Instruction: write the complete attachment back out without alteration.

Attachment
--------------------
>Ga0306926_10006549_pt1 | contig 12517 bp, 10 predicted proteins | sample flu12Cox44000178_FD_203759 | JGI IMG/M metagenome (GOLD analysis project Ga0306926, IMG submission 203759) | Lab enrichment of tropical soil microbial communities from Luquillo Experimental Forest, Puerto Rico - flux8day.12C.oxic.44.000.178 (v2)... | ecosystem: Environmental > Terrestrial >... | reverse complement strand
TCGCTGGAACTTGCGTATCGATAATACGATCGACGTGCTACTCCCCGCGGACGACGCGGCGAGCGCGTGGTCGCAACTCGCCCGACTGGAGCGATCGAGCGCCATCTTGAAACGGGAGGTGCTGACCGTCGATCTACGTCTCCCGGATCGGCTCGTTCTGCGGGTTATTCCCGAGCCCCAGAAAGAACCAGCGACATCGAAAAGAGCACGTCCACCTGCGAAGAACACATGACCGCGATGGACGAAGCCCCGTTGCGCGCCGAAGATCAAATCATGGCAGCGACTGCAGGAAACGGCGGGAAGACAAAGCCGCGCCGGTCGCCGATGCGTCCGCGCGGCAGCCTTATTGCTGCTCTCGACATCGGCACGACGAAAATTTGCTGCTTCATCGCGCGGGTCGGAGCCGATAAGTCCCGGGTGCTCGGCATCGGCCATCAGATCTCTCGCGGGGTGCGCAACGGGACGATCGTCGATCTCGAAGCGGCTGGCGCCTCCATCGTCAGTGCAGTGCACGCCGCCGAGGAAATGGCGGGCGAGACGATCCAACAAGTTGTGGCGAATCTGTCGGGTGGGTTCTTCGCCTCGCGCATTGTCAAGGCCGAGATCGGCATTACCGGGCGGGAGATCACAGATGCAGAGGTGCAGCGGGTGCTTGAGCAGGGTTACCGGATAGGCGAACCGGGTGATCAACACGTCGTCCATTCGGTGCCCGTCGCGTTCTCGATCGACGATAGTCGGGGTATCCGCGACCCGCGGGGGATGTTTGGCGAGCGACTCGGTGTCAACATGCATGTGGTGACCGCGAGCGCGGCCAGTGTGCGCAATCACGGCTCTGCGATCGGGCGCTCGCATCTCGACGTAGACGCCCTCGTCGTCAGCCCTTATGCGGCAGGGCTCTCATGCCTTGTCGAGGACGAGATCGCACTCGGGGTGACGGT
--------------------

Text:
>Ga0306926_10006549_pt1 | contig 12517 bp, 10 predicted proteins | sample flu12Cox44000178_FD_203759 | JGI IMG/M metagenome (GOLD analysis project Ga0306926, IMG submission 203759) | Lab enrichment of tropical soil microbial communities from Luquillo Experimental Forest, Puerto Rico - flux8day.12C.oxic.44.000.178 (v2)... | ecosystem: Environmental > Terrestrial >... | reverse complement strand
TCGCTGGAACTTGCGTATCGATAATACGATCGACGTGCTACTCCCCGCGGACGACGCGGCGAGCGCGTGGTCGCAACTCGCCCGACTGGAGCGATCGAGCGCCATCTTGAAACGGGAGGTGCTGACCGTCGATCTACGTCTCCCGGATCGGCTCGTTCTGCGGGTTATTCCCGAGCCCCAGAAAGAACCAGCGACATCGAAAAGAGCACGTCCACCTGCGAAGAACACATGACCGCGATGGACGAAGCCCCGTTGCGCGCCGAAGATCAAATCATGGCAGCGACTGCAGGAAACGGCGGGAAGACAAAGCCGCGCCGGTCGCCGATGCGTCCGCGCGGCAGCCTTATTGCTGCTCTCGACATCGGCACGACGAAAATTTGCTGCTTCATCGCGCGGGTCGGAGCCGATAAGTCCCGGGTGCTCGGCATCGGCCATCAGATCTCTCGCGGGGTGCGCAACGGGACGATCGTCGATCTCGAAGCGGCTGGCGCCTCCATCGTCAGTGCAGTGCACGCCGCCGAGGAAATGGCGGGCGAGACGATCCAACAAGTTGTGGCGAATCTGTCGGGTGGGTTCTTCGCCTCGCGCATTGTCAAGGCCGAGATCGGCATTACCGGGCGGGAGATCACAGATGCAGAGGTGCAGCGGGTGCTTGAGCAGGGTTACCGGATAGGCGAACCGGGTGATCAACACGTCGTCCATTCGGTGCCCGTCGCGTTCTCGATCGACGATAGTCGGGGTATCCGCGACCCGCGGGGGATGTTTGGCGAGCGACTCGGTGTCAACATGCATGTGGTGACCGCGAGCGCGGCCAGTGTGCGCAATCACGGCTCTGCGATCGGGCGCTCGCATCTCGACGTAGACGCCCTCGTCGTCAGCCCTTATGCGGCAGGGCTCTCATGCCTTGTCGAGGACGAGATCGCACTCGGGGTGACGGT